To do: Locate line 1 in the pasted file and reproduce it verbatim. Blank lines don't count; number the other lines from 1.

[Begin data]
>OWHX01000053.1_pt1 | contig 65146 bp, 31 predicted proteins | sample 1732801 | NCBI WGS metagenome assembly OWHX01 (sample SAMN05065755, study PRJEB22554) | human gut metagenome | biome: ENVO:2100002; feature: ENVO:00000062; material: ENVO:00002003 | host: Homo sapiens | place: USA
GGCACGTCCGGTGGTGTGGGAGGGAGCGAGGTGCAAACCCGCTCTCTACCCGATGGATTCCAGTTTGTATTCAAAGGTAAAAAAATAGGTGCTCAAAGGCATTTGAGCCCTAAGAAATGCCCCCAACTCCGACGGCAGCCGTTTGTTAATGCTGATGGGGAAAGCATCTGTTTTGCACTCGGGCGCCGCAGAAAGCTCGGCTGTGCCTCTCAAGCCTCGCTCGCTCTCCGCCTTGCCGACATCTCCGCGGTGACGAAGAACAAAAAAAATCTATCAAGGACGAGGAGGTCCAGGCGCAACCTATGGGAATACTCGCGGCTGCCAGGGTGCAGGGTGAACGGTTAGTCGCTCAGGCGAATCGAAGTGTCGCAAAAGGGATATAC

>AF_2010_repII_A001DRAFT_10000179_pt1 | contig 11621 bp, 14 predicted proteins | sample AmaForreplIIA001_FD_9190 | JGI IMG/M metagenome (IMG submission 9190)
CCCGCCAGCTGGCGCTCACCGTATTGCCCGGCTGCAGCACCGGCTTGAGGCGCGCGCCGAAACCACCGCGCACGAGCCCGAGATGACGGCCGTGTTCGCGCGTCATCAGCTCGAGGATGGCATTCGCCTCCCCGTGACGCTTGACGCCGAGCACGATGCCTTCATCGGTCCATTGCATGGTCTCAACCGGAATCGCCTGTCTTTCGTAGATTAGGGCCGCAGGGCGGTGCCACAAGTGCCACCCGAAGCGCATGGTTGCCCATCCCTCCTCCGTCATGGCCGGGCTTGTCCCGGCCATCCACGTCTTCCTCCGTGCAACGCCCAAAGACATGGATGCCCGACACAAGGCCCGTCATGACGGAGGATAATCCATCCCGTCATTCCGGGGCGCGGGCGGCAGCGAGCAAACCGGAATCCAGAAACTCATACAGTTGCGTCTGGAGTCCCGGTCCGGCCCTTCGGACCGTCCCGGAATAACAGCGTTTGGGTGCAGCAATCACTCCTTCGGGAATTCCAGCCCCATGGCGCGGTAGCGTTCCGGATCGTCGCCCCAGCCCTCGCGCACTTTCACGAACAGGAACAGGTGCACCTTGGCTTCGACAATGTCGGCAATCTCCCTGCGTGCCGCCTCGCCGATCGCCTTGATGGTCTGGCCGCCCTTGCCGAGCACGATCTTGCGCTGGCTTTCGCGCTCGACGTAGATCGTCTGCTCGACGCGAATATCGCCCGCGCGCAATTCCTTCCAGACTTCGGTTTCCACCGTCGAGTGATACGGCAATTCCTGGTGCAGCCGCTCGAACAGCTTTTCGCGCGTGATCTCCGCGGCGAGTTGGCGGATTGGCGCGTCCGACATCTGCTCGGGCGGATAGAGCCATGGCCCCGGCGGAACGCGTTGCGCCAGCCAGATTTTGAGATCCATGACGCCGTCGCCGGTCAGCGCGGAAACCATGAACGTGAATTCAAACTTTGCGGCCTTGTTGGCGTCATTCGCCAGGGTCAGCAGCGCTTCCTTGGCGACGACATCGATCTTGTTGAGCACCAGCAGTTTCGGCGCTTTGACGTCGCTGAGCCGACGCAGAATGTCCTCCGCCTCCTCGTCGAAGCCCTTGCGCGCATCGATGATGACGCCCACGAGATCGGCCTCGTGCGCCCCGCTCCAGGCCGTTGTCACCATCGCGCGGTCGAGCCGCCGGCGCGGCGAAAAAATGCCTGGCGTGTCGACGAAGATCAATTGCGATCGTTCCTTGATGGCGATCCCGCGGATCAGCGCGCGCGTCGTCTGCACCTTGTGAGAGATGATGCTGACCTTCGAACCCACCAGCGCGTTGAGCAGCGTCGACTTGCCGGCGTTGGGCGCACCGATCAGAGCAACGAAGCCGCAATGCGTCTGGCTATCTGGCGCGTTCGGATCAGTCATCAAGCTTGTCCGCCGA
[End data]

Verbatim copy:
>OWHX01000053.1_pt1 | contig 65146 bp, 31 predicted proteins | sample 1732801 | NCBI WGS metagenome assembly OWHX01 (sample SAMN05065755, study PRJEB22554) | human gut metagenome | biome: ENVO:2100002; feature: ENVO:00000062; material: ENVO:00002003 | host: Homo sapiens | place: USA